Storms of a feather tweet together: An exploratory study examining Houston-area emergency management communication on Twitter in Hurricane Harvey




risk communication, weather, social media, hurricanes, emergency management


The 2017 hurricane season was particularly troublesome in the Atlantic Ocean Basin. Two storms in particular—Hurricanes Harvey and Irma—severely affected the southeastern United States and Gulf Coast, causing over $175 billion in damage and killing over 200 people. This study seeks to examine Twitter content that emerged from a Houston-area emergency management account during Hurricane Harvey. Specific emphasis is placed on the quantity of emergency management retweets, linguistic characteristics and similarities, and the emergence of opinion leaders in this disaster discussion. Results are discussed with respect to future risk communication in weather events, in addition to comparing with other recent disasters.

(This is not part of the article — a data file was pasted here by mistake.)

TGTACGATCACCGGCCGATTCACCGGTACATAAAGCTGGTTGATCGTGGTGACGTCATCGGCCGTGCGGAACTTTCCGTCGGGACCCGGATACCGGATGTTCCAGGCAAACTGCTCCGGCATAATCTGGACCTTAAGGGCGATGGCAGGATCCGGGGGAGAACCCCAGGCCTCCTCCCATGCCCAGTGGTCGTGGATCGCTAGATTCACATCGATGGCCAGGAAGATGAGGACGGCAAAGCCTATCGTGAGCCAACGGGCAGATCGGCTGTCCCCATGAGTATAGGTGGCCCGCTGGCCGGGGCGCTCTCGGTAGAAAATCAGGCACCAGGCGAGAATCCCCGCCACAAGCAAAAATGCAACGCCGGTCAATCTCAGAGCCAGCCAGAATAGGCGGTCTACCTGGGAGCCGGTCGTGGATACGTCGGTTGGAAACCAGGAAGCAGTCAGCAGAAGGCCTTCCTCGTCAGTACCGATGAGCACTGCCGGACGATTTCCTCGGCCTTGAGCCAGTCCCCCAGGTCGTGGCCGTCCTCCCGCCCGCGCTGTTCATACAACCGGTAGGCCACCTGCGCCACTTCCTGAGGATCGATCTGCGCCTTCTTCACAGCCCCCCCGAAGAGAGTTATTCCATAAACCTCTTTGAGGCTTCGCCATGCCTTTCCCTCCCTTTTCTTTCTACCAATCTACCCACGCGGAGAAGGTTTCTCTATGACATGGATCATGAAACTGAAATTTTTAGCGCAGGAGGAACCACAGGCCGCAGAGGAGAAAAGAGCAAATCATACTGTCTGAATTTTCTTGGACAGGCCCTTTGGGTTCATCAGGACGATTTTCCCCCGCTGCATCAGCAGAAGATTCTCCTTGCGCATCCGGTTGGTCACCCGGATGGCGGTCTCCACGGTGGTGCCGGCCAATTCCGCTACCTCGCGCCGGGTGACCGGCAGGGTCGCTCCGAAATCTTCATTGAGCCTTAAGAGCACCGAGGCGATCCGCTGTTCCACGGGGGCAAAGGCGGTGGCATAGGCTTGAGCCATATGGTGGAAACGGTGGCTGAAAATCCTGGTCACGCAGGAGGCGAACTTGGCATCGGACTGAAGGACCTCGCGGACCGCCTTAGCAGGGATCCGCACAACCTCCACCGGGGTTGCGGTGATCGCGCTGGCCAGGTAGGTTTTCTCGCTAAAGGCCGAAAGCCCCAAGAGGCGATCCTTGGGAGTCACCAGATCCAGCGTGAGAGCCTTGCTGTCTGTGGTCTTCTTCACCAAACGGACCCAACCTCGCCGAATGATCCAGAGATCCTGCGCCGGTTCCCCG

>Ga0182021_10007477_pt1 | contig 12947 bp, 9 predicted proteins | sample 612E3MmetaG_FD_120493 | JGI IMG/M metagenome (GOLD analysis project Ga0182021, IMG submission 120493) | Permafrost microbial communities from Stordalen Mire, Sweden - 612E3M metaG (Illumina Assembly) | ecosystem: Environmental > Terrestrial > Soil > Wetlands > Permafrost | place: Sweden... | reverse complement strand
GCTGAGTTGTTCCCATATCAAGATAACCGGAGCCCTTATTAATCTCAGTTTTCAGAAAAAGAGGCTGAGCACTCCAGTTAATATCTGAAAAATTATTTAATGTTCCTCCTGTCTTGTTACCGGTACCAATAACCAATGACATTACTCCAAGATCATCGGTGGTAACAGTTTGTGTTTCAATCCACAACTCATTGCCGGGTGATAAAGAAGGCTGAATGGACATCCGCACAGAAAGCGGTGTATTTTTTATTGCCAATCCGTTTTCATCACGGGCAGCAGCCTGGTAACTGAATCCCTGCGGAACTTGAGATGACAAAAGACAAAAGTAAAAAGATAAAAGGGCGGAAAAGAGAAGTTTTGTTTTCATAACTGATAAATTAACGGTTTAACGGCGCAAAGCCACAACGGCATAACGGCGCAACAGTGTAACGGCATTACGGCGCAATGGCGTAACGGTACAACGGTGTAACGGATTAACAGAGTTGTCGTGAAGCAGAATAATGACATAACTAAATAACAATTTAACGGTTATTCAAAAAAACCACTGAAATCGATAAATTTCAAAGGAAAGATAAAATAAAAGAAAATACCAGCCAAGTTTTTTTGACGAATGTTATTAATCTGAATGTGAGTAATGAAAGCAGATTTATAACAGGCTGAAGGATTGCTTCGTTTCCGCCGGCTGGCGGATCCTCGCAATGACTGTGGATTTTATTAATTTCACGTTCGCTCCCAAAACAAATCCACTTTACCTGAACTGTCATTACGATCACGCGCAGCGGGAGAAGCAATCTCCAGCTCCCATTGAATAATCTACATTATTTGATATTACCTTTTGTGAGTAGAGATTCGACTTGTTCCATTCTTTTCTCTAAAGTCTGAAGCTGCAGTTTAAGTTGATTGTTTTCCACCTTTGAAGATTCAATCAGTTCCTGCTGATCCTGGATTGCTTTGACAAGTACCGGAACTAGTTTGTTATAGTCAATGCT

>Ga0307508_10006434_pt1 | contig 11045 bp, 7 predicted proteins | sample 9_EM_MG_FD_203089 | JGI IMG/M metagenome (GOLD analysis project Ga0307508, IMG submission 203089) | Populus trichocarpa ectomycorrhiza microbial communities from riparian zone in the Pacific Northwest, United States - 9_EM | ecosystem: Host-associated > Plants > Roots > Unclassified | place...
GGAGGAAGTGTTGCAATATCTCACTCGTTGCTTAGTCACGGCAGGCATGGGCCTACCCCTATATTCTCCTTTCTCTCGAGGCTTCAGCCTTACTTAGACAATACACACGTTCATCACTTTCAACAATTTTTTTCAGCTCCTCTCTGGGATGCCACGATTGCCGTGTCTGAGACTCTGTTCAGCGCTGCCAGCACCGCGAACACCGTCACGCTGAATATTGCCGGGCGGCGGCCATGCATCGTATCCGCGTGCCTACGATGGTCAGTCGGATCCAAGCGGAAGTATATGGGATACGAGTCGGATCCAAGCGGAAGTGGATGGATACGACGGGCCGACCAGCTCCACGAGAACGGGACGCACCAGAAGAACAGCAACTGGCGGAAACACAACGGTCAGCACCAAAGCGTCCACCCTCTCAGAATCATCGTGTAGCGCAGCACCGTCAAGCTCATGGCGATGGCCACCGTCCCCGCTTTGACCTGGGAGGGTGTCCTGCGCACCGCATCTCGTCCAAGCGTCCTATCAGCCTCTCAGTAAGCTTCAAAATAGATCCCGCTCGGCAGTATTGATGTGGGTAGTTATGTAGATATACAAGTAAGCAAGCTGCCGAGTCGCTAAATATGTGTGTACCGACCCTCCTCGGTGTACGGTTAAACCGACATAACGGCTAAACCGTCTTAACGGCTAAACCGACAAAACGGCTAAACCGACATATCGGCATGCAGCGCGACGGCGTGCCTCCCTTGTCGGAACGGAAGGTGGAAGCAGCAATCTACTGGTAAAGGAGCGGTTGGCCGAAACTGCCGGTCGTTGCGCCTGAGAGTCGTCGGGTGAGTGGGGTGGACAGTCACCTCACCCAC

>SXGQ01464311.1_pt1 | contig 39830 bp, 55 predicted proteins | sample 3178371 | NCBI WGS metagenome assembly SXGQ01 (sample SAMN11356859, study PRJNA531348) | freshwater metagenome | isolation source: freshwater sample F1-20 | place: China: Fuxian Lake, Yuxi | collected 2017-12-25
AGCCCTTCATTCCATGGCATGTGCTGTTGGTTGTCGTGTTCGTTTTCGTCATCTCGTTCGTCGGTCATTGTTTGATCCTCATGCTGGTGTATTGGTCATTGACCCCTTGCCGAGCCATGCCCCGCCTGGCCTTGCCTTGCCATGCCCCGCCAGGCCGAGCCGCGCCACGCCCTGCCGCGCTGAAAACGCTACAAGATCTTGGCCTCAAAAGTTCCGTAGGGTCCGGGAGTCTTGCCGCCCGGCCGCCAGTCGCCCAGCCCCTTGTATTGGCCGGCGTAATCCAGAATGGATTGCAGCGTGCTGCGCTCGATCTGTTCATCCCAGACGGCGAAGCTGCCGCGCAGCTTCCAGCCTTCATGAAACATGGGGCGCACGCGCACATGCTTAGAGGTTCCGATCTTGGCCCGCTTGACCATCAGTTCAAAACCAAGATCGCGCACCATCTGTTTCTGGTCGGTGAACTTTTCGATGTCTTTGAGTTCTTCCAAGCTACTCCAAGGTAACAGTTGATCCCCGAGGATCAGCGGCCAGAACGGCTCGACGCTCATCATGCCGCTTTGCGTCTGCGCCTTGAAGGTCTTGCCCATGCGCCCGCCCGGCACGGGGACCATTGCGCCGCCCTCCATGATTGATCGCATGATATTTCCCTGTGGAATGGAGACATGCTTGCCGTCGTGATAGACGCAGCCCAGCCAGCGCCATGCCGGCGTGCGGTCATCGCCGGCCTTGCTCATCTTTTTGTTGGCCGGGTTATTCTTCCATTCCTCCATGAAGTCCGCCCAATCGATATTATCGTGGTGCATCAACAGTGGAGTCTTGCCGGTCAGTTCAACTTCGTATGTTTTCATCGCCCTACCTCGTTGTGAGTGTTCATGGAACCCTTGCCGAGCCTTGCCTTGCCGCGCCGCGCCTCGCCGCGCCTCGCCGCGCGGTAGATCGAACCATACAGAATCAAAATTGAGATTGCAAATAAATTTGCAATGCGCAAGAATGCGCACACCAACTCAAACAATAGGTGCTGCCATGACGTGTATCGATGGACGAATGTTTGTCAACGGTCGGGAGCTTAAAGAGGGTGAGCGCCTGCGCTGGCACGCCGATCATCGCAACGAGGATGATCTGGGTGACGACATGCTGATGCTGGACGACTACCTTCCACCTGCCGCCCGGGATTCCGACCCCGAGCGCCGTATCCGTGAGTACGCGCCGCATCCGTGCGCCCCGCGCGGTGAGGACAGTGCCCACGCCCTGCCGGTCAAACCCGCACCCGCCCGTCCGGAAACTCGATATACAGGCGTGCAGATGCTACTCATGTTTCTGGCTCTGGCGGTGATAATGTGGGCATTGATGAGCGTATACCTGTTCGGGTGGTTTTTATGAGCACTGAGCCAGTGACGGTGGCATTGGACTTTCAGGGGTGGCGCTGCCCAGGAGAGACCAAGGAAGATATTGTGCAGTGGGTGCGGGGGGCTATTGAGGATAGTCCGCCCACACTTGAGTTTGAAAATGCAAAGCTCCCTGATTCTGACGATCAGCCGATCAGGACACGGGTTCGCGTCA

Author Biographies

Adam M. Rainear, PhD

Department of Communication and Media, West Chester University, West Chester, Pennsylvania

Kenneth Lachlan, PhD

Department of Communication, University of Connecticut, Storrs, Connecticut

Zhan Xu, PhD

School of Communication, Northern Arizona University, Flagstaff, Arizona


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How to Cite

Rainear, PhD, A. M., K. Lachlan, PhD, and Z. Xu, PhD. “Storms of a Feather Tweet Together: An Exploratory Study Examining Houston-Area Emergency Management Communication on Twitter in Hurricane Harvey”. Journal of Emergency Management, vol. 20, no. 1, Jan. 2022, pp. 53-60, doi:10.5055/jem.0685.